Robbie was a bit shy at first. He didn't know thatI was trying to feed him, so he was scared of this
giant person following him around. He hopped across the rest of our long front porch and around to the side of the
house. He tried to fly a bit, but mostly succeeded in bumping into our house or the neighbor's house. I felt badly
that he was scared, and I worried that he might hurt himself, but I also knew he would probably die if I did not
succeed. My persistence finally paid off. After a few minutes of pursuit and holding a worm over his head, he finally
opened his beak for it.
Well, feeding Robbie wasn't as easy as I had thought. First of all, I was a little nervous
about him hurting my fingers with his beak. This turned out not to be a problem, after all - it didn't hurt
if he closed his beak over my finger by accident. The main problem ended up being that Robbie kept missing or dropping
the worm. Sometimes, it was if he spit it out. I think he just closed his beak over it, and it shot out of his
mouth by accident. This was complicated by the fact that most of the worms, even when divided into smaller pieces,
squirmed vigorously. We were only successful about one out of every five tries at first.
Eventually, Robbie's little belly was full, and I ran out of worms. By this time, he had hopped
into the middle of my front yard under a nice shade tree. For the next six hours, I fed him about two to
three worms (torn in half) every half hour or so. He happily opened his beak for me each time, until he was full,
which he indicated by clamping his beak tightly shut. He never moved from that spot in the front yard for the rest
of the day. He continued to chirp regularly, but no parent robin ever came. I figured that Robbie had ventured too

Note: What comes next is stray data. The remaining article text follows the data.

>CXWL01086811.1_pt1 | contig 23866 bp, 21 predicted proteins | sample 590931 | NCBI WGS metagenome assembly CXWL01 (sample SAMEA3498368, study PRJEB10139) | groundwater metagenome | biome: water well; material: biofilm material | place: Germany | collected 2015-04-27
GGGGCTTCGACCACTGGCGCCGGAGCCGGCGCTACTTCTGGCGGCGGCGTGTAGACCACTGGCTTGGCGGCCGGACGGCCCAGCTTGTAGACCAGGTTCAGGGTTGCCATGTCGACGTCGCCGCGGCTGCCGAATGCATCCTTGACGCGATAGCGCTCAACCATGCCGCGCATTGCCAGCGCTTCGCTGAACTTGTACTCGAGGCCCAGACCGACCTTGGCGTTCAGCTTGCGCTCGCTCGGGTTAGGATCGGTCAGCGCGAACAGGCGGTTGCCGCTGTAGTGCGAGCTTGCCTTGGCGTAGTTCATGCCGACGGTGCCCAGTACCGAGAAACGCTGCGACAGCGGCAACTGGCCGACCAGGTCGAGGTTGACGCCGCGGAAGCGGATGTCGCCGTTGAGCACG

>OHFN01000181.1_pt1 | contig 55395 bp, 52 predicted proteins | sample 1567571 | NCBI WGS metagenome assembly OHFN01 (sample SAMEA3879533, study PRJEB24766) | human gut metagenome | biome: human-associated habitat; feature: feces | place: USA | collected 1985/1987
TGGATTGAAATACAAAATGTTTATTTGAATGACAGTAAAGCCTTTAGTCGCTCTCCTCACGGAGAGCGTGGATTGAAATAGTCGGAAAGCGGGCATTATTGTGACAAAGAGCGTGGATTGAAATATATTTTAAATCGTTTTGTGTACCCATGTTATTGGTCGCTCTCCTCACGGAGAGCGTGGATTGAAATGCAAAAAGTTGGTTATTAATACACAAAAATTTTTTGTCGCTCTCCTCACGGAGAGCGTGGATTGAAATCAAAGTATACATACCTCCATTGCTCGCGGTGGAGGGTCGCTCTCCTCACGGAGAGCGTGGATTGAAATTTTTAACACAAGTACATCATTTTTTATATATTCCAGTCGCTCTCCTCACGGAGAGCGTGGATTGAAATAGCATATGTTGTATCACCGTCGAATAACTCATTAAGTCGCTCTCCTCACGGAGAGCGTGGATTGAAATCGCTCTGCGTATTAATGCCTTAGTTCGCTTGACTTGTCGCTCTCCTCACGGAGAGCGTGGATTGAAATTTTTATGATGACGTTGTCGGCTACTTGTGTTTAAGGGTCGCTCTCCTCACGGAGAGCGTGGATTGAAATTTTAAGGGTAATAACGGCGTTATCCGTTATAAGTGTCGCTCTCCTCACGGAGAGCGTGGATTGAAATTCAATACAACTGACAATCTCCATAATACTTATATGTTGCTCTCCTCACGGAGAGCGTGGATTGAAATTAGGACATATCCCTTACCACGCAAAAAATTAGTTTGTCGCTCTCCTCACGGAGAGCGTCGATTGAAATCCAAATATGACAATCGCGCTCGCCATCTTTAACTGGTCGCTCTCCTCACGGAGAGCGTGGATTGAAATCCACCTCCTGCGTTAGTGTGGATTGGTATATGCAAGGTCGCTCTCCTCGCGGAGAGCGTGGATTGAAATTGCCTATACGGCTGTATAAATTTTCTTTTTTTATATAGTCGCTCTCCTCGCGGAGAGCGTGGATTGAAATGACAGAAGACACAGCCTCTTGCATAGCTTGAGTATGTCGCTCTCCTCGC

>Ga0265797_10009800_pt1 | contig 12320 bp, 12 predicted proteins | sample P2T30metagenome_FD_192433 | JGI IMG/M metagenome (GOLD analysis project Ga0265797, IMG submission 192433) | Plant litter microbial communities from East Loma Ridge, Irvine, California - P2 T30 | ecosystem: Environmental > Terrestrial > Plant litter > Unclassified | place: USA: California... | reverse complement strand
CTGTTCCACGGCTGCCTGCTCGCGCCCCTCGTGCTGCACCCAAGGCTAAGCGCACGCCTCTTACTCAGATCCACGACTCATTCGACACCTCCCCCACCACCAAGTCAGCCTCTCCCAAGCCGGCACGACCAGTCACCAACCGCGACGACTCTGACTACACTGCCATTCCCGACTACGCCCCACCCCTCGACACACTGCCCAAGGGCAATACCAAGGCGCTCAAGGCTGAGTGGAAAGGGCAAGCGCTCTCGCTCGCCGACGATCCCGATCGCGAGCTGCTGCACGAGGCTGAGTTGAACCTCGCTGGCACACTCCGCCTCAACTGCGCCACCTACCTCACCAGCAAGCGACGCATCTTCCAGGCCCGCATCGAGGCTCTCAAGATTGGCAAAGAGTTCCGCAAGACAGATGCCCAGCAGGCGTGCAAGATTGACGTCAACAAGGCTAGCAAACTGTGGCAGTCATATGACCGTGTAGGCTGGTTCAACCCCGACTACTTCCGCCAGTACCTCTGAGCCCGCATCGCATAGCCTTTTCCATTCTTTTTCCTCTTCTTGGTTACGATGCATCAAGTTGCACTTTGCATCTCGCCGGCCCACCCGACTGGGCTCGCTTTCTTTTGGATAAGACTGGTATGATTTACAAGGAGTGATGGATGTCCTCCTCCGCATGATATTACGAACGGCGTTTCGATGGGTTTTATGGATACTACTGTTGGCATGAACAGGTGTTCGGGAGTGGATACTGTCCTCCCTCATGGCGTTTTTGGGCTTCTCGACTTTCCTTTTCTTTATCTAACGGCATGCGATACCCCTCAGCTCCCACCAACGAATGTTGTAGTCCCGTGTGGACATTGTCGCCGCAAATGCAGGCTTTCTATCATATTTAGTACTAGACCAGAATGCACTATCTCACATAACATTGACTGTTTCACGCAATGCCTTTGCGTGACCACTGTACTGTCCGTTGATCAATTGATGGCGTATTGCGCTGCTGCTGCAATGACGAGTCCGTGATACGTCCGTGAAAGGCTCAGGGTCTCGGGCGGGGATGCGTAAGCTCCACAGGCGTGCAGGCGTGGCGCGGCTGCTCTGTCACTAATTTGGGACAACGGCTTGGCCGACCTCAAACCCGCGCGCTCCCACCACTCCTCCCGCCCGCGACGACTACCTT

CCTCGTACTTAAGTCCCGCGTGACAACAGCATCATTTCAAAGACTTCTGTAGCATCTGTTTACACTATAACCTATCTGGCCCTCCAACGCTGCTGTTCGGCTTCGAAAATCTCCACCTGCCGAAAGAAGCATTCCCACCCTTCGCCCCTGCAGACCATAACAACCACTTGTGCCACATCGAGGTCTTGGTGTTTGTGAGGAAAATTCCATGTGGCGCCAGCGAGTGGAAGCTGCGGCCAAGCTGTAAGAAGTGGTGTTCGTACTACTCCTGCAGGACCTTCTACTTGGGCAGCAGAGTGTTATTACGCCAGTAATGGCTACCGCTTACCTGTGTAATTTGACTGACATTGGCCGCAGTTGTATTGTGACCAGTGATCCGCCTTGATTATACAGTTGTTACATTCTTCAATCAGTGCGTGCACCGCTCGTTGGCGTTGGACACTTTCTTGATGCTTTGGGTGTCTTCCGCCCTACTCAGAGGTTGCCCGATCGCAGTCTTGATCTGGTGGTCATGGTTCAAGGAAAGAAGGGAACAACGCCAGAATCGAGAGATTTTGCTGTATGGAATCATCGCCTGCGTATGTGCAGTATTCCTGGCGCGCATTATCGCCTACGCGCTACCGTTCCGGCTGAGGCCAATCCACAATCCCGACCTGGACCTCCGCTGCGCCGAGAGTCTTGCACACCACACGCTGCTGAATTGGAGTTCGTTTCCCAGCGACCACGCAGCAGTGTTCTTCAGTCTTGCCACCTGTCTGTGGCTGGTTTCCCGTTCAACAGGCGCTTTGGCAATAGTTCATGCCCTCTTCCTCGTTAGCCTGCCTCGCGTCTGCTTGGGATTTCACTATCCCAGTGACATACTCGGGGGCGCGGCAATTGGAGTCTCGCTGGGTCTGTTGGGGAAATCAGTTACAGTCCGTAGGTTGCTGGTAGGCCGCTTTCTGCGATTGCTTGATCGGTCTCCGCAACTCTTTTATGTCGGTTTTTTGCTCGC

far from the nest, or else his parents did not realize he had left. In either case, he was abandoned and helpless.
I knew that Robbie would need to get to a wildlife rehabilitator in order to survive. That was
the only way he could be given the proper nutrition and learn the skills he needed to survive in the wild. So I thought
I would keep him safe overnight and contact such a person on Monday morning. After much internet searching, I
found this web site:
How To Locate a Wildlife Rehabilitator.
I did some internet research and came up with a plan. I decided to catch Robbie and place him in a
box in my garage overnight. I knew that baby robins do not eat overnight, so I figured if I got him comfortable and
it was dark, he'd sleep all night. Just before dusk, I put a few old hand towels in a small box for padding. I
placed another towel gently over Robbie in order to catch him. He didn't move or struggle. I think he trusted me
at that point, after all those delicious worms. I very gently picked him up and place him in the box. I stretched a
towel over the top as a cover and placed the box in the garage. Within a few minutes, Robbie stopped chirping
completely and went to sleep for the night.